Depression

Growing_past_depressionIf you are suffering with depression I am glad you have found your way to this page with information, tools you can use now and how to schedule a meeting  with me.  I promise you, depression will not hang around forever and depression can take over our mind, body, work and relationships.  Trying to get unstuck from depression often requires a safe, compassionate and skilled therapeutic relationship.

Depression, according to the Centers for Disease Control, affects 10% of the US Population at any given time.  Sure, any of us can have a bad day or even a bad week but unlike a bad day or week, depression impacts our ability to function in our social, professional and personal lives.

What are the signs that I might be depressed?

  • Feeling sad, anxious or bored with little ability to shift out of that space
  • Low energy, feeling tired or fatigued or alternately feeling irritable and even very angry
  • Under-sleeping or over-sleeping,waking frequently during the night
  • Poor concentration, thinking slowed down
  • Loss of interest in hobbies, family or social life
  • Low self-esteem and feelings of guilt
  • Aches and pains with no physical basis, e.g. chest, head or tummy pain  associated with anxiety or stress
  • Loss of interest in living, thinking about death, suicidal thoughts
  • Sudden weight gain or weight loss
  • Thinking that it will always be this way

What causes depression?
Depression has a number of possible causes. For some people, it happens because of a traumatic life event such as death of a loved one, relationship breakdown, financial stress, change of life stress like parenthood, moves, health problems or from a build up of small stressors over time that take its toll on the mind and body and impact the brain’s functioning.

What should I do if I think I am depressed?
1.   If you or your loved ones are worried you might harm yourself  the most important thing you should do first is be around people and not be left alone and should either go to the nearest emergency room or call the Suicide Prevention Line @ 415.781.0500.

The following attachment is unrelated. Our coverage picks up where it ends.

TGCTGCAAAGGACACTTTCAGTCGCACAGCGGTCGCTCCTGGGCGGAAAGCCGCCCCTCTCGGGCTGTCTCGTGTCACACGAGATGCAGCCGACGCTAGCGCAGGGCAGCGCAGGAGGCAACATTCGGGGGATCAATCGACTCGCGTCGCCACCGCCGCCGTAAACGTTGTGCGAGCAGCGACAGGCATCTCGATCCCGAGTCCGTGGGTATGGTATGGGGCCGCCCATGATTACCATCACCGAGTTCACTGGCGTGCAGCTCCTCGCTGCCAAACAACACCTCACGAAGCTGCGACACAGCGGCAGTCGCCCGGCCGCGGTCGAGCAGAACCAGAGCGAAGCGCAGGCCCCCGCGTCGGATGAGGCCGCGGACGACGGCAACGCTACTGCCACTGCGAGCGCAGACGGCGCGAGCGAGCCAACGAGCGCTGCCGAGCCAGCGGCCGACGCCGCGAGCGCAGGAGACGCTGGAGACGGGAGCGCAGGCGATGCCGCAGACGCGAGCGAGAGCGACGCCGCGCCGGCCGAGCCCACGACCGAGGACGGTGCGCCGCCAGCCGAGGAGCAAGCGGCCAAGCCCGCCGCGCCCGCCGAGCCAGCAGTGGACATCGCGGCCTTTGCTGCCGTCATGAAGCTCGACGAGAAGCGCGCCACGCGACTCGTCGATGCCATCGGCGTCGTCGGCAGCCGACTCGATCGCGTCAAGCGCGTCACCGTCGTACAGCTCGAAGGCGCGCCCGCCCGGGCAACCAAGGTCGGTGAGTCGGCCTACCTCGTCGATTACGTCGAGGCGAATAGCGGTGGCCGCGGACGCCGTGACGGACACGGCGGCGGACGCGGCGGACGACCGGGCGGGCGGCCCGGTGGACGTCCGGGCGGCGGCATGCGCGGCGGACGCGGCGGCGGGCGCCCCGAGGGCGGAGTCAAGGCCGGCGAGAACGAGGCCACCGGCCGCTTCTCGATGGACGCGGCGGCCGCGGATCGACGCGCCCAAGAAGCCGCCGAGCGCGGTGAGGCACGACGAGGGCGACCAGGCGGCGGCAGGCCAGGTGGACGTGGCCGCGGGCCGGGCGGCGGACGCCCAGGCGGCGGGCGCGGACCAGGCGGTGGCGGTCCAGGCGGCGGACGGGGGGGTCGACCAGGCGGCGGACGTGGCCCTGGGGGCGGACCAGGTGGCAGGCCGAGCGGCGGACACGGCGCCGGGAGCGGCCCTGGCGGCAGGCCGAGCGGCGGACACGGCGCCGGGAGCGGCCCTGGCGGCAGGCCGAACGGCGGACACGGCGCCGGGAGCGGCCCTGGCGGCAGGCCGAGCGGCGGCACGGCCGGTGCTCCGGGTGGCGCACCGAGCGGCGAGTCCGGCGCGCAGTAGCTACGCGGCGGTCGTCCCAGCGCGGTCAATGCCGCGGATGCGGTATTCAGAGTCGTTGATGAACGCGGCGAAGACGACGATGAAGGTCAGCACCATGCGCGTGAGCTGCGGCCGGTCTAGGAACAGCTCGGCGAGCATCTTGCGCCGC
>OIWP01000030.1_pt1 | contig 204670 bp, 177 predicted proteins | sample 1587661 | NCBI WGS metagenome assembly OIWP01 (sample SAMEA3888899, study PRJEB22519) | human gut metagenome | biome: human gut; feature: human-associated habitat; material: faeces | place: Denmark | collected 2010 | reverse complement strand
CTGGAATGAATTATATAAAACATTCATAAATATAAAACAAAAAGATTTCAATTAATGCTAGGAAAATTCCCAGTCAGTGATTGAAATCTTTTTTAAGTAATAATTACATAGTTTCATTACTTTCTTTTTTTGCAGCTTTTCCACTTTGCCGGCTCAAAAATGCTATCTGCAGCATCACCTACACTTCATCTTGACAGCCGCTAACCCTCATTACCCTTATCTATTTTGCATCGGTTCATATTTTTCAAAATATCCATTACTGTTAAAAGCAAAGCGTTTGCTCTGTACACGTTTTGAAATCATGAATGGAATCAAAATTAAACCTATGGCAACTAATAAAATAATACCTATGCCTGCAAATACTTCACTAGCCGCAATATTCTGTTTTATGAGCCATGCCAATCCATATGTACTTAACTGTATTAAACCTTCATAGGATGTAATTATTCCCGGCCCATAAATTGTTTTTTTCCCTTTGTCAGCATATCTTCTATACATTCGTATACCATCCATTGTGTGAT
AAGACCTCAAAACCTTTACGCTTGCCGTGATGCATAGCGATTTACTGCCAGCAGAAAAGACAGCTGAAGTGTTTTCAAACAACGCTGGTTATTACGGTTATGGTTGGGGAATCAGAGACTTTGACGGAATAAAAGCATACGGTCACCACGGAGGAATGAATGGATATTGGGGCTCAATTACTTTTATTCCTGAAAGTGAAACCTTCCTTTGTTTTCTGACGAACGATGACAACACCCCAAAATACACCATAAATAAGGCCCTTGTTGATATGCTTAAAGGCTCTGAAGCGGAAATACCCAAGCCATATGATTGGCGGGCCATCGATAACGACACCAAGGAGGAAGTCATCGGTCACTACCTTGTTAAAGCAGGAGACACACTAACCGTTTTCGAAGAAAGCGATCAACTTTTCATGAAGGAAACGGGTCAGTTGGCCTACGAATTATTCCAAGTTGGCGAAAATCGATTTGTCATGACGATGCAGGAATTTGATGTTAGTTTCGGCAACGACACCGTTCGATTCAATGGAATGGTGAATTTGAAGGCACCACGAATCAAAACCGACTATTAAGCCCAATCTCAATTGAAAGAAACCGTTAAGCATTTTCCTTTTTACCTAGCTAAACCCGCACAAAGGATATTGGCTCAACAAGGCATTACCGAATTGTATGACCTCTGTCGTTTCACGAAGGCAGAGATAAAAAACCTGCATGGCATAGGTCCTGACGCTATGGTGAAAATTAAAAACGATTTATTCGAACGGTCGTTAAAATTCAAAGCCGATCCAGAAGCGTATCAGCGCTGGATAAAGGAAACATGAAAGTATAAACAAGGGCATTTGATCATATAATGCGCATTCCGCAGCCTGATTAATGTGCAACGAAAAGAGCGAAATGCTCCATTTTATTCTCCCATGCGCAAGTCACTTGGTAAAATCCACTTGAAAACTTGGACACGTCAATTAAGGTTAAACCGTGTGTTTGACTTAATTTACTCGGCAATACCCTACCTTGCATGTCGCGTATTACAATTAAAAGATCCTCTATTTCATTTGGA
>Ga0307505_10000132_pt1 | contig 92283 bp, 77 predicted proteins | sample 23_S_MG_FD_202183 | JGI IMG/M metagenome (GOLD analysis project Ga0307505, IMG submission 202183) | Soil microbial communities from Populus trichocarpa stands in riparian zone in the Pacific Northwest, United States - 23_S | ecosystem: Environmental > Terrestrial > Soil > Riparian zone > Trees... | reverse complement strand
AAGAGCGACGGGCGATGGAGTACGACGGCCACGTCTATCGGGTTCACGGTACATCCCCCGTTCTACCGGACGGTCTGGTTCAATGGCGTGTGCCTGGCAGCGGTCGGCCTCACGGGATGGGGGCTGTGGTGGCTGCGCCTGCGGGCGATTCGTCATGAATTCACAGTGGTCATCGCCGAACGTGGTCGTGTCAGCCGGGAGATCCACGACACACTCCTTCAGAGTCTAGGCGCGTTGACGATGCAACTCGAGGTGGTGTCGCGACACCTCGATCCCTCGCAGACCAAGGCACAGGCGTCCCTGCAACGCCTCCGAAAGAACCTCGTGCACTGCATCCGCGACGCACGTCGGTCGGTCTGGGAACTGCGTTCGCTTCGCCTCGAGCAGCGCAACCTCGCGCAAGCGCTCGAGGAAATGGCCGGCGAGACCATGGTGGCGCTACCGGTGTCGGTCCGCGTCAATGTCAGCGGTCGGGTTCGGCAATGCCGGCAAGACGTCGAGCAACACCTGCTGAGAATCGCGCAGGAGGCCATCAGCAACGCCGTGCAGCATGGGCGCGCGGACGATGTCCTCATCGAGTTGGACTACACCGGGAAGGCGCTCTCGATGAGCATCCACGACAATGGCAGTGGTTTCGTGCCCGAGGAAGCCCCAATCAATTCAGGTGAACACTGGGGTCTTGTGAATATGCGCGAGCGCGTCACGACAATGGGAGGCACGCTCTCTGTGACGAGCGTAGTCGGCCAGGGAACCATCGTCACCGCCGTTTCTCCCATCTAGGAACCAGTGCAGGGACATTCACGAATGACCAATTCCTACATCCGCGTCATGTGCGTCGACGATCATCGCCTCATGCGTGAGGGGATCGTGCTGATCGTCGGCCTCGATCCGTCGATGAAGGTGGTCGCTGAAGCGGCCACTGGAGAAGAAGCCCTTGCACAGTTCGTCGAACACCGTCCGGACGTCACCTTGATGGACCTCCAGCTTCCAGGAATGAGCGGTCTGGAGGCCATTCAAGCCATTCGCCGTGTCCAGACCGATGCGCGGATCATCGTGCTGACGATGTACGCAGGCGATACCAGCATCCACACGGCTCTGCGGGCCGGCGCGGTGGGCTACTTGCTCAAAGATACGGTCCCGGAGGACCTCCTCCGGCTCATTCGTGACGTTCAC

2. If you are not in danger of harming yourself, you should speak to a doctor or mental health professional in order to get a correct diagnosis and treatment.  I would be a professional that could give you a diagnosis and treatment for your depression. You can access my schedule and openings here.

Are there some immediate things I can do right now?

  • Move your body: exercise has a big impact on our psyche and when we are depressed everything has been slowed down.  It will be hard to do but if you can do it, go for it.  Try just leaning your back against the wall right now and slide down until your legs are in a 90 degree angle and hold that for as long as you can.  Go outside in sunshine and walking briskly has been shown to impact mood and it is free.
  • Mindfulness: getting unhooked from the thinking that tells you you suck, the future sucks and relationships suck.  All of that is a story the mind is tricking you with.   Mindfulness can be done in any number of ways.  Try laying on the floor, flat on your back, and starting from your feet, working up to your head, concentrate on one body part at a time and relax it completely.  If your mind wanders, just say out loud, thinking, and come back to that body part.
  • Be Social: I know I know, hard to do when you are depressed, but it will lift have an impact on your mood.  We need another person’s brain waves to help us adjust ours.
  • Thinking Workout: You can also begin challenging your thoughts using the best of cognitive behavior therapy.  Here are a few workouts to get your started;

Unhelpful Thinking Styles Tip Sheet
Automatic Thought Record Worksheet